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Study Results from University of Maryland Broaden Understanding of General Science (Visible-frequency asymmetric transmission devices incorporating a...

August 15, 2014

Study Results from University of Maryland Broaden Understanding of General Science (Visible-frequency asymmetric transmission devices incorporating a hyperbolic metamaterial)

By a News Reporter-Staff News Editor at Science Letter -- Investigators discuss new findings in Science. According to news reporting from College Park, Maryland, by NewsRx journalists, research stated, "Asymmetric electromagnetic transmission has been recently demonstrated using Lorentz-reciprocal devices, which exploit a variety of patterned structures of linear materials to break spatial inversion symmetry. However, nanofabrication challenges have so far precluded the fabrication of passive transmission structures with highly asymmetric responses at visible frequencies."

The news correspondents obtained a quote from the research from the University of Maryland, "Here we show that high-contrast asymmetric transmission of visible light can be provided by a planar device of wavelength-scale thickness incorporating a pair of nonsymmetric subwavelength gratings and a passive hyperbolic metamaterial engineered to display a transmission window centred at a lateral spatial frequency substantially exceeding the diffraction limit. Fabricated devices designed for operation at central wavelengths of 532 and 633 nm, respectively, display broadband, efficient asymmetric optical transmission with contrast ratios exceeding 14 dB."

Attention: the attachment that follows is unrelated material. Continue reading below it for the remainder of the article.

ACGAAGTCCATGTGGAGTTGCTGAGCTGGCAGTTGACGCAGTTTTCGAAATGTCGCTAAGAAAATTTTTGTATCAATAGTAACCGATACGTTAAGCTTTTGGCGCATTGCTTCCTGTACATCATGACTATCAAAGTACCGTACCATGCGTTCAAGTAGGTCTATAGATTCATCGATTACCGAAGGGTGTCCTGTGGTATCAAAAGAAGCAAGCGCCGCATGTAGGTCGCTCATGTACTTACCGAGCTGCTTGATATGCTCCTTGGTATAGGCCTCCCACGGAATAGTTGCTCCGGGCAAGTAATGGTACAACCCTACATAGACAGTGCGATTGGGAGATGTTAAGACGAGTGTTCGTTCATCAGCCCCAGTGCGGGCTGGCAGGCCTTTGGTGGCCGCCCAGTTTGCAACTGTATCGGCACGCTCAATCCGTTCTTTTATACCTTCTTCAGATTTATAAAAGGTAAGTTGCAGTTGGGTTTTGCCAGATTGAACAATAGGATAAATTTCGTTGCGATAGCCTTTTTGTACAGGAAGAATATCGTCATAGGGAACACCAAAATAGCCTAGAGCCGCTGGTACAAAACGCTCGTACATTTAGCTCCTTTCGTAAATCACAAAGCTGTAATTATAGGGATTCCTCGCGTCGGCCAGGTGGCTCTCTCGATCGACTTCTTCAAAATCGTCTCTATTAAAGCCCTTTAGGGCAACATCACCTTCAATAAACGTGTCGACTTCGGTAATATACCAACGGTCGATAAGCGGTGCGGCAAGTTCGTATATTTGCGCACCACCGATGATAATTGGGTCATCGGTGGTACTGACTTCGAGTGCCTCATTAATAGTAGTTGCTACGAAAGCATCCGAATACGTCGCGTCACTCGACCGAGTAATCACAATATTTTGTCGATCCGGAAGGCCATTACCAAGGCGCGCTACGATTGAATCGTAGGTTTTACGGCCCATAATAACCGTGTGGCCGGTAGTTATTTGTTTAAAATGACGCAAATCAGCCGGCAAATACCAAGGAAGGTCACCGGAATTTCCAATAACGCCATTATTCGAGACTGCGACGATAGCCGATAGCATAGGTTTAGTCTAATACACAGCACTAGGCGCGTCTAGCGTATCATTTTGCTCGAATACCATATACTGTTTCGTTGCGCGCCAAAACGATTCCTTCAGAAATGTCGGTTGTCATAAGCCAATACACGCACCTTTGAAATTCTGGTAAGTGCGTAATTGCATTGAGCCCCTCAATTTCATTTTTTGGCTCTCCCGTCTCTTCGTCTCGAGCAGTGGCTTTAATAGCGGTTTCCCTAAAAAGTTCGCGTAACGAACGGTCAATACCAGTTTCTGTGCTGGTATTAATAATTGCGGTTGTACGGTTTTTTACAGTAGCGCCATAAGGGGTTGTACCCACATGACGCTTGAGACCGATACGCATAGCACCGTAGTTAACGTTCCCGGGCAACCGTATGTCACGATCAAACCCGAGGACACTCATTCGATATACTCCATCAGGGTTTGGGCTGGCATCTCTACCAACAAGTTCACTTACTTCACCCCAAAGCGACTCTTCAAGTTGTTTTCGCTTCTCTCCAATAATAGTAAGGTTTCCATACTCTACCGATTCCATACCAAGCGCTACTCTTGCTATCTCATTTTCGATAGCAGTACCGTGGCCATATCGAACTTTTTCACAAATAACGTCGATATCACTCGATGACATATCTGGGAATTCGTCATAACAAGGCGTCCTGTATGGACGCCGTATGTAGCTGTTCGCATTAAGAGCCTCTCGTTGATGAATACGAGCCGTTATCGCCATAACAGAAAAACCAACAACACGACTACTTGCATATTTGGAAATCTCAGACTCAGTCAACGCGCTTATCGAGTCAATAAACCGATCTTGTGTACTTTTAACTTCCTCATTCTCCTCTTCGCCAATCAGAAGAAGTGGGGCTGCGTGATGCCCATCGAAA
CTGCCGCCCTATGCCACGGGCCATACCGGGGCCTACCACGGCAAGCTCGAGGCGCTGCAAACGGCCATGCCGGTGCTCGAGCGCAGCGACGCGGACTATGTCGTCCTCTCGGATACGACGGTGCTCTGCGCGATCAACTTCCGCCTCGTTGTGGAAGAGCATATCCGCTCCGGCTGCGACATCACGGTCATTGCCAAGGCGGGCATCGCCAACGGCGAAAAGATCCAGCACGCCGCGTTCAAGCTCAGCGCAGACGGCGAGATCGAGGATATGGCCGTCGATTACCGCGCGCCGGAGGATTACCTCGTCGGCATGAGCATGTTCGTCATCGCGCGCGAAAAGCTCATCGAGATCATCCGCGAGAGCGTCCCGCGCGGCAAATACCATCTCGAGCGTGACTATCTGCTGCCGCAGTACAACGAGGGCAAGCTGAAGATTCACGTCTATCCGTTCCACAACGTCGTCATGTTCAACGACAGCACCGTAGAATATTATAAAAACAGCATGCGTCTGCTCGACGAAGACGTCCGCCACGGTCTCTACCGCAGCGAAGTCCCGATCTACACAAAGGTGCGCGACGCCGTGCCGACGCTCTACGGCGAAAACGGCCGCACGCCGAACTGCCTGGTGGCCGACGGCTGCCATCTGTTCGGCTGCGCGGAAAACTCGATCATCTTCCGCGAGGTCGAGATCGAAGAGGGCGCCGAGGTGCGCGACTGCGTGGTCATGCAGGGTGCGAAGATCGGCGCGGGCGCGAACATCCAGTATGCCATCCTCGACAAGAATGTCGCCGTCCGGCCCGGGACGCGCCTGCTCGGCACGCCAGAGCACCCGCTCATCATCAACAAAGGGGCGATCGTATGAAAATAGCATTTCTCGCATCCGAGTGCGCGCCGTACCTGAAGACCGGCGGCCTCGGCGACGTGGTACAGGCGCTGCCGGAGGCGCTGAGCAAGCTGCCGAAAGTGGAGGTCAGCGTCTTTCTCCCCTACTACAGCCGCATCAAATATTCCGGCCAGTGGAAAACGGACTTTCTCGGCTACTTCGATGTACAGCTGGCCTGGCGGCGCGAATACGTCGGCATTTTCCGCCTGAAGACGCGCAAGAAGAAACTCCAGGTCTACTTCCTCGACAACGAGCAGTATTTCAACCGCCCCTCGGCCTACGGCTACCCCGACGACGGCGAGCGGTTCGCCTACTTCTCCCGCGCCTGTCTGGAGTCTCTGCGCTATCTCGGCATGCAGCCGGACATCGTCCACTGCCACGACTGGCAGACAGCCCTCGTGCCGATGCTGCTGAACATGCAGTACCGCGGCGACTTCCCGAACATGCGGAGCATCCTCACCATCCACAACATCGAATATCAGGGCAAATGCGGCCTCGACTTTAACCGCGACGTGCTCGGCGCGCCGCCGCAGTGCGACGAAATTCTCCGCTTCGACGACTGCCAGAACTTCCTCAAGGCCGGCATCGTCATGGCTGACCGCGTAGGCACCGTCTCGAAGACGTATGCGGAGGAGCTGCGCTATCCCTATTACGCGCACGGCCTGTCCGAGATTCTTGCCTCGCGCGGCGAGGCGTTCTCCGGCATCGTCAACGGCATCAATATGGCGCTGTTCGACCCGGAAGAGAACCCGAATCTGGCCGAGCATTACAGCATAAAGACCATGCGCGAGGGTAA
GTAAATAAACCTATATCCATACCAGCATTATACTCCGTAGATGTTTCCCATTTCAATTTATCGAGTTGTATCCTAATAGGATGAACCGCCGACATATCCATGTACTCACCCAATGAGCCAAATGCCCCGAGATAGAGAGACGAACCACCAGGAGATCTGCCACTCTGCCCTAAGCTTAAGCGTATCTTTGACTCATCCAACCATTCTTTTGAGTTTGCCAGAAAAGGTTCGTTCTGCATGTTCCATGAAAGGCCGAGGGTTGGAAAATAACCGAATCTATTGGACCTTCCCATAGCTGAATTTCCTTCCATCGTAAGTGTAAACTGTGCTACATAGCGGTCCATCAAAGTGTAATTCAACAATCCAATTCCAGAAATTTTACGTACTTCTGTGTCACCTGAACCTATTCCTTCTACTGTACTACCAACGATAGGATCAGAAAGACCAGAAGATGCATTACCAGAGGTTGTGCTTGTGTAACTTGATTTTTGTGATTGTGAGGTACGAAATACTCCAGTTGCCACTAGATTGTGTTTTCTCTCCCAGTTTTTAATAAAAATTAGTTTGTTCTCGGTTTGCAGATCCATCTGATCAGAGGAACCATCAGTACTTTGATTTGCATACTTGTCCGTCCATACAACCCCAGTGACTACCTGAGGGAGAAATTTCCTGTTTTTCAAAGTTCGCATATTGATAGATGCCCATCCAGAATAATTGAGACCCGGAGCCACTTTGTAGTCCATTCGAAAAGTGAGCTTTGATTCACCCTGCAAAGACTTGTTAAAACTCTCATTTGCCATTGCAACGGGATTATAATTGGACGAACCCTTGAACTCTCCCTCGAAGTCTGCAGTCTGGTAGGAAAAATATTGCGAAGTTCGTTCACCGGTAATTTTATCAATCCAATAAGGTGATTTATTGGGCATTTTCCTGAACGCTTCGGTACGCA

According to the news reporters, the research concluded: "Owing to its planar configuration, small footprint and passive operation, this reciprocal transmission approach holds promise for integration within compact optical systems operating at visible frequencies."

For more information on this research see: Visible-frequency asymmetric transmission devices incorporating a hyperbolic metamaterial. Nature Communications, 2014;5():151-157. Nature Communications can be contacted at: Nature Publishing Group, Macmillan Building, 4 Crinan St, London N1 9XW, England. (Nature Publishing Group -; Nature Communications -

Our news journalists report that additional information may be obtained by contacting T. Xu, University of Maryland, Maryland Nano Center, College Park, MD 20742, United States (see also Science).

Keywords for this news article include: Science, Maryland, College Park, United States, North and Central America

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Source: Science Letter

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